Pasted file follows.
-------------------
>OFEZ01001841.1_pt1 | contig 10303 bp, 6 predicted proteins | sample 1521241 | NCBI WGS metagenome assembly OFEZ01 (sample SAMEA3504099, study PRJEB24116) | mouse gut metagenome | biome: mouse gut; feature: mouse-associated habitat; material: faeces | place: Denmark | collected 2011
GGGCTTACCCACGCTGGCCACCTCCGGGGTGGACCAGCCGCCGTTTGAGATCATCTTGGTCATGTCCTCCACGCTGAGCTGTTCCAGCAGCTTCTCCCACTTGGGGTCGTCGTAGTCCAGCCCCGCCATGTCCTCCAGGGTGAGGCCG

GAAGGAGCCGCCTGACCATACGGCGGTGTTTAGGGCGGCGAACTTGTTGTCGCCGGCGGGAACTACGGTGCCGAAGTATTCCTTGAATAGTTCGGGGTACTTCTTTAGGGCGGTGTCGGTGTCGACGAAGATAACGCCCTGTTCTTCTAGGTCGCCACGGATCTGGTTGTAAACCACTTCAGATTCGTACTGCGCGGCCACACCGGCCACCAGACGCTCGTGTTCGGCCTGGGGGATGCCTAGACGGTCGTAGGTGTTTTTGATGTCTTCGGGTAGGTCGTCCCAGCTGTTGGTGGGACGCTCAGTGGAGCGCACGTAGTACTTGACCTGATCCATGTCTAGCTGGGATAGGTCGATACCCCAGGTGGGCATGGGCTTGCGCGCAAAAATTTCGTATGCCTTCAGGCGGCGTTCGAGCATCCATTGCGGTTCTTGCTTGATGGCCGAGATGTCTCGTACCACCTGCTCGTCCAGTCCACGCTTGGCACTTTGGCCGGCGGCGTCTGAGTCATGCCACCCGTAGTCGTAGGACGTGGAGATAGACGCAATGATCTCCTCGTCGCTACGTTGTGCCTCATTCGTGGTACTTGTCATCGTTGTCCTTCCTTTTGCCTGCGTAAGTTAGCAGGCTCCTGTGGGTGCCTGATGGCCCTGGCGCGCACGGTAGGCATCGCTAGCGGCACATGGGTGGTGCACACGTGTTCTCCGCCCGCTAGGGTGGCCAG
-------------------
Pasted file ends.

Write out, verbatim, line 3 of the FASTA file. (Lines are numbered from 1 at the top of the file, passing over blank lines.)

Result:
GAAGGAGCCGCCTGACCATACGGCGGTGTTTAGGGCGGCGAACTTGTTGTCGCCGGCGGGAACTACGGTGCCGAAGTATTCCTTGAATAGTTCGGGGTACTTCTTTAGGGCGGTGTCGGTGTCGACGAAGATAACGCCCTGTTCTTCTAGGTCGCCACGGATCTGGTTGTAAACCACTTCAGATTCGTACTGCGCGGCCACACCGGCCACCAGACGCTCGTGTTCGGCCTGGGGGATGCCTAGACGGTCGTAGGTGTTTTTGATGTCTTCGGGTAGGTCGTCCCAGCTGTTGGTGGGACGCTCAGTGGAGCGCACGTAGTACTTGACCTGATCCATGTCTAGCTGGGATAGGTCGATACCCCAGGTGGGCATGGGCTTGCGCGCAAAAATTTCGTATGCCTTCAGGCGGCGTTCGAGCATCCATTGCGGTTCTTGCTTGATGGCCGAGATGTCTCGTACCACCTGCTCGTCCAGTCCACGCTTGGCACTTTGGCCGGCGGCGTCTGAGTCATGCCACCCGTAGTCGTAGGACGTGGAGATAGACGCAATGATCTCCTCGTCGCTACGTTGTGCCTCATTCGTGGTACTTGTCATCGTTGTCCTTCCTTTTGCCTGCGTAAGTTAGCAGGCTCCTGTGGGTGCCTGATGGCCCTGGCGCGCACGGTAGGCATCGCTAGCGGCACATGGGTGGTGCACACGTGTTCTCCGCCCGCTAGGGTGGCCAG